The district funding may have dried up, but Ashland Middle School will still have an after-school sports program next academic year, Principal Steve Retzlaff said Friday.
The district funding may have dried up, but Ashland Middle School still will have an after-school sports program next academic year, Principal Steve Retzlaff said Friday.
Community members are rallying to provide an alternative athletics program after Superintendent Juli Di Chiro announced the district would eliminate all funding for middle school sports to help close its $1.15 million budget gap.
"Our main concern is to make sure there are opportunities for students to participate in athletic programs after school at the middle school next year," Retzlaff said. "Historically, the middle school has always had a 'no-cut' policy and that's huge to us, to make sure that everyone can participate."
Retzlaff expects the middle school to provide all of the same sports next academic year, except for wrestling, because no one has volunteered to run that program. Practices will take place immediately after school, on campus, he said.
All of the sports will charge fees to play, but scholarships will be available for low-income students so that everyone can participate, Retzlaff said.
Almost 50 percent of the school's 540 students are involved in after-school sports this academic year, he said.
Cutting funding for the sports program will save the district about $110,000.
"Unfortunately, the cuts that are being made now aren't good educational decisions, we all agree," Retzlaff said. "This is all about where we are financially. Nobody here would say that these cuts are a good thing."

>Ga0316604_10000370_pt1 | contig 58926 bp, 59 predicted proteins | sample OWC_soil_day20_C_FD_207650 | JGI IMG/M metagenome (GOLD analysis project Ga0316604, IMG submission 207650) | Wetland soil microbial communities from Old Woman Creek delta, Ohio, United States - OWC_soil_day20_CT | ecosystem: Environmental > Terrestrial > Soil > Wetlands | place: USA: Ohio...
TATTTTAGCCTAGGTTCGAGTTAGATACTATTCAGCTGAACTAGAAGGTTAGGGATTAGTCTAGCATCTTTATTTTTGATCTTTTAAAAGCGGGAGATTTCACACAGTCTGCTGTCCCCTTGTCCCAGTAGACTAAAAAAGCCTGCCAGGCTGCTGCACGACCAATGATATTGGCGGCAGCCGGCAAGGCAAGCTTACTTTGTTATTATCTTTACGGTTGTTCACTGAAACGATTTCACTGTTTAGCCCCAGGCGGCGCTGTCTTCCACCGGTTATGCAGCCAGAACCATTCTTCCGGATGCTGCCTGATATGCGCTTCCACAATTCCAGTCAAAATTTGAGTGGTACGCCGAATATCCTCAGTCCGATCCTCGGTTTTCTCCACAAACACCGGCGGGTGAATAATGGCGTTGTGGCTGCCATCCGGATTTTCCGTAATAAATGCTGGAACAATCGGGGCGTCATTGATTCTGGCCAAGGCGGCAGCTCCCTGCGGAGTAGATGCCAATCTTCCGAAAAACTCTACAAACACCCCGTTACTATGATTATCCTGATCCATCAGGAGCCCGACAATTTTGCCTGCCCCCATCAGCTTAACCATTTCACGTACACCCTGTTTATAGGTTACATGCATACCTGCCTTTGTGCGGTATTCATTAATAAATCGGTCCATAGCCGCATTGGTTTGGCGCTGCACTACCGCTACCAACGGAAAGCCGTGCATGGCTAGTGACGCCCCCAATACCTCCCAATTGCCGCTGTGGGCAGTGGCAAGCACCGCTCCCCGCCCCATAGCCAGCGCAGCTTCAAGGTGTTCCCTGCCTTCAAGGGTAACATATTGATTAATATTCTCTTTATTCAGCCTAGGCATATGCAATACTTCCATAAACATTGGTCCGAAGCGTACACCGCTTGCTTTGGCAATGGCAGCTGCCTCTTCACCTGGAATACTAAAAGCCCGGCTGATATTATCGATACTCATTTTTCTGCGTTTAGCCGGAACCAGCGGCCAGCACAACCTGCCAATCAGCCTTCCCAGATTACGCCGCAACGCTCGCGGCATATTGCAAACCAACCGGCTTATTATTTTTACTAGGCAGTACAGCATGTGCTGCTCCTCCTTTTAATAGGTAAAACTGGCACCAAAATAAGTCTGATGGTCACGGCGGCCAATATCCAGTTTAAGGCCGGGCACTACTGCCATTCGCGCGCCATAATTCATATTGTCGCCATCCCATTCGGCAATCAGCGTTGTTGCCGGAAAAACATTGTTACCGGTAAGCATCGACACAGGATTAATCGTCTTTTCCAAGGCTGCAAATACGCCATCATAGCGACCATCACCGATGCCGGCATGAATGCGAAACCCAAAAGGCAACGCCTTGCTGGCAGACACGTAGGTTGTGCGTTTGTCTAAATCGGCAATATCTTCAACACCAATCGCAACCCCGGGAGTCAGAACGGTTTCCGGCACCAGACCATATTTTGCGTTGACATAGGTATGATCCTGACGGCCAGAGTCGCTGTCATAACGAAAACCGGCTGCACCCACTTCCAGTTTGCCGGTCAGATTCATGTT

A group of parents is working to form a booster club that will hold fundraisers for the athletics programs. The club also would like to raise enough money to pay a few middle school teachers who serve as sports coaches to help organize the sports programs, Retzlaff said.
The Ashland Family YMCA has expressed interest in running basketball, volleyball, track and cross-country programs. Pop Warner Football and Ashland Soccer Club have said they also would like to create teams at the middle school.
Southern Oregon University basketball coach Brian McDermott wants to have his team teach an eight-week basketball camp at the middle school. Ashland High School teacher John Weston, an Ashland Soccer Club coach, has said he would also like to offer an 8-week volleyball camp for students.
Ashland High School's leadership team has expressed interest in helping out with the after-school sports programs at the middle school, Retzlaff said.
Hannah Ewing and Yeruti Estigarribia, the student representatives to the School Board, told Di Chiro they would meet with Retzlaff to offer their help.
"Being an athlete has been very important to me," Ewing told the board earlier this month. "I think when you cut this, you're going to cut something really important to kids, because if I wasn't at the middle school doing sports, who knows what I'd be doing now."
Sports can help teens stay healthy and out of trouble, while teaching them teamwork and organization, said Ken Kigel, assistant principal at the middle school.
"Sports keep them engaged, keep them active, and they learn how to work together," he said. "They learn skills that are useful in life, not just athletically."
Details of the sports offerings still are being determined, Retzlaff said. Anyone who would like to help coach students or help raise money for the programs can email Retzlaff at firstname.lastname@example.org or Kigel at email@example.com.
Contact reporter Hannah Guzik at 541-708-1158 or firstname.lastname@example.org.